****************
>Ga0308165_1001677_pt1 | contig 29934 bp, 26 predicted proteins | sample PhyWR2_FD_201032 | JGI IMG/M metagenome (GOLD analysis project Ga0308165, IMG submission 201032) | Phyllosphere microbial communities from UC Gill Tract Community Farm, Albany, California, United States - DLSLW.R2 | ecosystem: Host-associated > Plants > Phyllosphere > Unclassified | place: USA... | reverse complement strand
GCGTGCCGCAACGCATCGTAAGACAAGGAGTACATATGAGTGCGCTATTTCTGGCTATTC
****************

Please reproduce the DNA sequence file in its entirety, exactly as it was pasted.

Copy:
>Ga0308165_1001677_pt1 | contig 29934 bp, 26 predicted proteins | sample PhyWR2_FD_201032 | JGI IMG/M metagenome (GOLD analysis project Ga0308165, IMG submission 201032) | Phyllosphere microbial communities from UC Gill Tract Community Farm, Albany, California, United States - DLSLW.R2 | ecosystem: Host-associated > Plants > Phyllosphere > Unclassified | place: USA... | reverse complement strand
GCGTGCCGCAACGCATCGTAAGACAAGGAGTACATATGAGTGCGCTATTTCTGGCTATTC